Before testing these pizza ovens, we heated them each for 30 minutes to season them and burn off any oils or contaminants from manufacturing, then let them cool completely. Firing up each oven on high using their propane burners for 15 minutes, we measured the temperatures on the pizza stones with an infrared thermometer. Then, we made pizza in the ovens from the same dough.

This ensures that any difference in how the pizza cooked came from the ovens, not the recipe we used. For fuel, we burned propane and oak firewood (for the models that burn wood). During cooking, we noted how well each oven performed, the differences between them, and their ease of use. Finally, and most enjoyably, we assessed (read: ate) the pizza

When choosing outdoor pizza ovens for this list, we wanted to offer a variety of choices that will fit both your needs and your budget. Small, basic pizza ovens start around $200, but large models can cost over $500. We included options at both ends of this range, as well as a few middle-of-the-line choices. Further, we selected pizza ovens that use a variety of fuels, including gas, charcoal, and wood, and of course, all the products included are highly regarded among reviewers for their ability to produce a delicious pizza.

We tested the Ooni Karu 16, Ooni Karu 12, Gozney Roccbox, Bertello, Bertello Grande, Alfa Nano, Camp Chef Italia Artisan and Cuisinart 3-in-1 Pizza Ovens. We’ve also recommended additional pizza ovens based on our experience testing and reviewing similar models, research into the market, and consulting reviews that customers have left on retailers’ sites. Although we haven’t tested their performance, they have compelling price, design, or features that may meet your needs.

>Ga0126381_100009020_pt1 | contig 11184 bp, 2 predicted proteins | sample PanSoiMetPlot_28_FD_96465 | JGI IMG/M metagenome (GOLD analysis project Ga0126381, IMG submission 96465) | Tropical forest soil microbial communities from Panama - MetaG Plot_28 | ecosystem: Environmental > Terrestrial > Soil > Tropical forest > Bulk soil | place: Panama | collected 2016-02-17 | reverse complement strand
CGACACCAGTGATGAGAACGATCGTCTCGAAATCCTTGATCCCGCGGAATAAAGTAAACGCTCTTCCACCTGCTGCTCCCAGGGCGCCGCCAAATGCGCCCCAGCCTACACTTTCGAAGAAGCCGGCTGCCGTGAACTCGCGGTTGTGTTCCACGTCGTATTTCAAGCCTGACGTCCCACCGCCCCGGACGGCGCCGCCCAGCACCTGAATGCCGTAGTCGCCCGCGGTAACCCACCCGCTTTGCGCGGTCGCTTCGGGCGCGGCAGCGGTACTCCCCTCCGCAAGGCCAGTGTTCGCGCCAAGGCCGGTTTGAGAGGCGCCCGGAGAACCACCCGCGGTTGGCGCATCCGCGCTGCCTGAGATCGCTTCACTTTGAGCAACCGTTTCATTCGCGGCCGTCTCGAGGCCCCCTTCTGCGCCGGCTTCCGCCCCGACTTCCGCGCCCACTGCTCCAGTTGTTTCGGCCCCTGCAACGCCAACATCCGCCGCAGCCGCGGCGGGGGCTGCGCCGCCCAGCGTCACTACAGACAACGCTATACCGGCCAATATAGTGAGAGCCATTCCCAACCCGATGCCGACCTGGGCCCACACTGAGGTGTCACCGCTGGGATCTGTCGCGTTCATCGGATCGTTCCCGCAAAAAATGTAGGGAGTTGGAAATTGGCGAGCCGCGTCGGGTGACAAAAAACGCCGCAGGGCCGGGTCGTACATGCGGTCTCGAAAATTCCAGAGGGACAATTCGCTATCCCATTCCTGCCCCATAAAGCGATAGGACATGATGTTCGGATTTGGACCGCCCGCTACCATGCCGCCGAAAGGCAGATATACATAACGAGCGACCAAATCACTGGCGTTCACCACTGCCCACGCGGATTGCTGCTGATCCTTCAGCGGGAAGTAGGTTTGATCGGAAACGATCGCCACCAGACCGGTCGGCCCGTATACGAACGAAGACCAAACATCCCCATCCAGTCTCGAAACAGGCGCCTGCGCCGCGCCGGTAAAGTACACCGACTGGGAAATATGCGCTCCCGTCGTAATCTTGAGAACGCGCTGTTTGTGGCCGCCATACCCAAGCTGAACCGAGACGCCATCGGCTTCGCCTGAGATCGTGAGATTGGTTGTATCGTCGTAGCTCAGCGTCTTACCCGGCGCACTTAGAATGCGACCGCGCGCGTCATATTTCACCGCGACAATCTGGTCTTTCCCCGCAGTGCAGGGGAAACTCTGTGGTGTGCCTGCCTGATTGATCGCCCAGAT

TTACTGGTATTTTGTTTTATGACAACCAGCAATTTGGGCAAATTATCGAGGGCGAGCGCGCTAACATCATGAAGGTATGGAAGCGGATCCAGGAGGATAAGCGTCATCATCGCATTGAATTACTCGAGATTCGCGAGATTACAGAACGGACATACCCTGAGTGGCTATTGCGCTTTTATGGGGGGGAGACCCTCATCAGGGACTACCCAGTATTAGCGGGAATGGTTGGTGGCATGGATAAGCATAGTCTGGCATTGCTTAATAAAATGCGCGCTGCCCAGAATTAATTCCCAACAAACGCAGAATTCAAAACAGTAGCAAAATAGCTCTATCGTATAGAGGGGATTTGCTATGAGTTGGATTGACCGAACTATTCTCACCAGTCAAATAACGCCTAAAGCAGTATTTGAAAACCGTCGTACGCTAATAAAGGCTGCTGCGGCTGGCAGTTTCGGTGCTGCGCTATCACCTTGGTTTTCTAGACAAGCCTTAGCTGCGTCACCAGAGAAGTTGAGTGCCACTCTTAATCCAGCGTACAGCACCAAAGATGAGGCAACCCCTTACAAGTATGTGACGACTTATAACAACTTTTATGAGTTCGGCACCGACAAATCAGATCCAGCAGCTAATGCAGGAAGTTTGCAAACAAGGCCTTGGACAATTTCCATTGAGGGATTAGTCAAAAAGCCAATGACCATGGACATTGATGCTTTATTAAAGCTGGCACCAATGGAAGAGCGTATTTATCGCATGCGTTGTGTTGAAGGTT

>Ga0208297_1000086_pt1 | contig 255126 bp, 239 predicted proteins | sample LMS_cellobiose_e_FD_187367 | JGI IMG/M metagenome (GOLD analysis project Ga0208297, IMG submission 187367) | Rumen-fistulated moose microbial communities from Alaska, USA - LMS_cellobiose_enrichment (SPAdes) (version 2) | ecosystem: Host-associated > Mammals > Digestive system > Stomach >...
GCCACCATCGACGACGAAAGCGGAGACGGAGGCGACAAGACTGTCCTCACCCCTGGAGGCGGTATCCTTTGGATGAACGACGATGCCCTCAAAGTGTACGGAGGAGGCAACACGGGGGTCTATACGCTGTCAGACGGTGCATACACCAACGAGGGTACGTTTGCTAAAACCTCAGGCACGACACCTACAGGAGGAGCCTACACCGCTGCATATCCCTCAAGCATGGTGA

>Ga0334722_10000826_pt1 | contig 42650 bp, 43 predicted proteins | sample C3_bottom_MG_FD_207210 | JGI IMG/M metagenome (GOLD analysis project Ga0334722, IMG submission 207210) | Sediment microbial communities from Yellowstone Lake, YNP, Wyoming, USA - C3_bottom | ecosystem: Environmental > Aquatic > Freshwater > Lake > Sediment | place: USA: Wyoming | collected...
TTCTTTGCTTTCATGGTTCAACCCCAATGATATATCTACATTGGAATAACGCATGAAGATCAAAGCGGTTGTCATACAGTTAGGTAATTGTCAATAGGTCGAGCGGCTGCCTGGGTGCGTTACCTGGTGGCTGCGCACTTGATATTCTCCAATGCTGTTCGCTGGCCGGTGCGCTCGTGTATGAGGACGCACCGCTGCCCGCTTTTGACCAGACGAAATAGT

Over a decade ago, Ooni built its first portable pizza oven, using a design that many have mimicked. The Karu 16 is the newest model, capable of making 16-inch pizzas fired either with propane or wood. In testing, we liked the new locking door with a glass window, which kept temperatures in the oven consistent. On the Karu 16, Ooni added a digital thermometer that monitors air temperature in the oven. While using the propane burner was super easy, we appreciated the large firebox for wood that provided a lot more flame across the top of the oven.

Though the Roccbox is different in shape, it still functions similarly to other ovens designed to make Neapolitan pizza. Gozney supplies the Roccbox with a gas burner for propane, although a wood burner is available as an accessory. Heating up the oven, we easily reached temperatures over 900 degrees on the pizza stone in 15 minutes. (There is a small thermometer on the side of the oven body to confirm this, although it seemed to lag about 5 minutes behind our measurements directly of the pizza stone.) Although inside the oven gets very hot, we were happy to find that outside body did not.

You can actually touch the green oven body—on the silicone—without getting burned. Functionally, the Roccbox performed well, and we were able to make outstanding pizza in it. The one drawback we noted was that the propane burner left a fair amount of soot on the front of the oven, above the door. While it was harmless, it did take us some time to clean it off—which was important when we needed to handle the oven to put it away.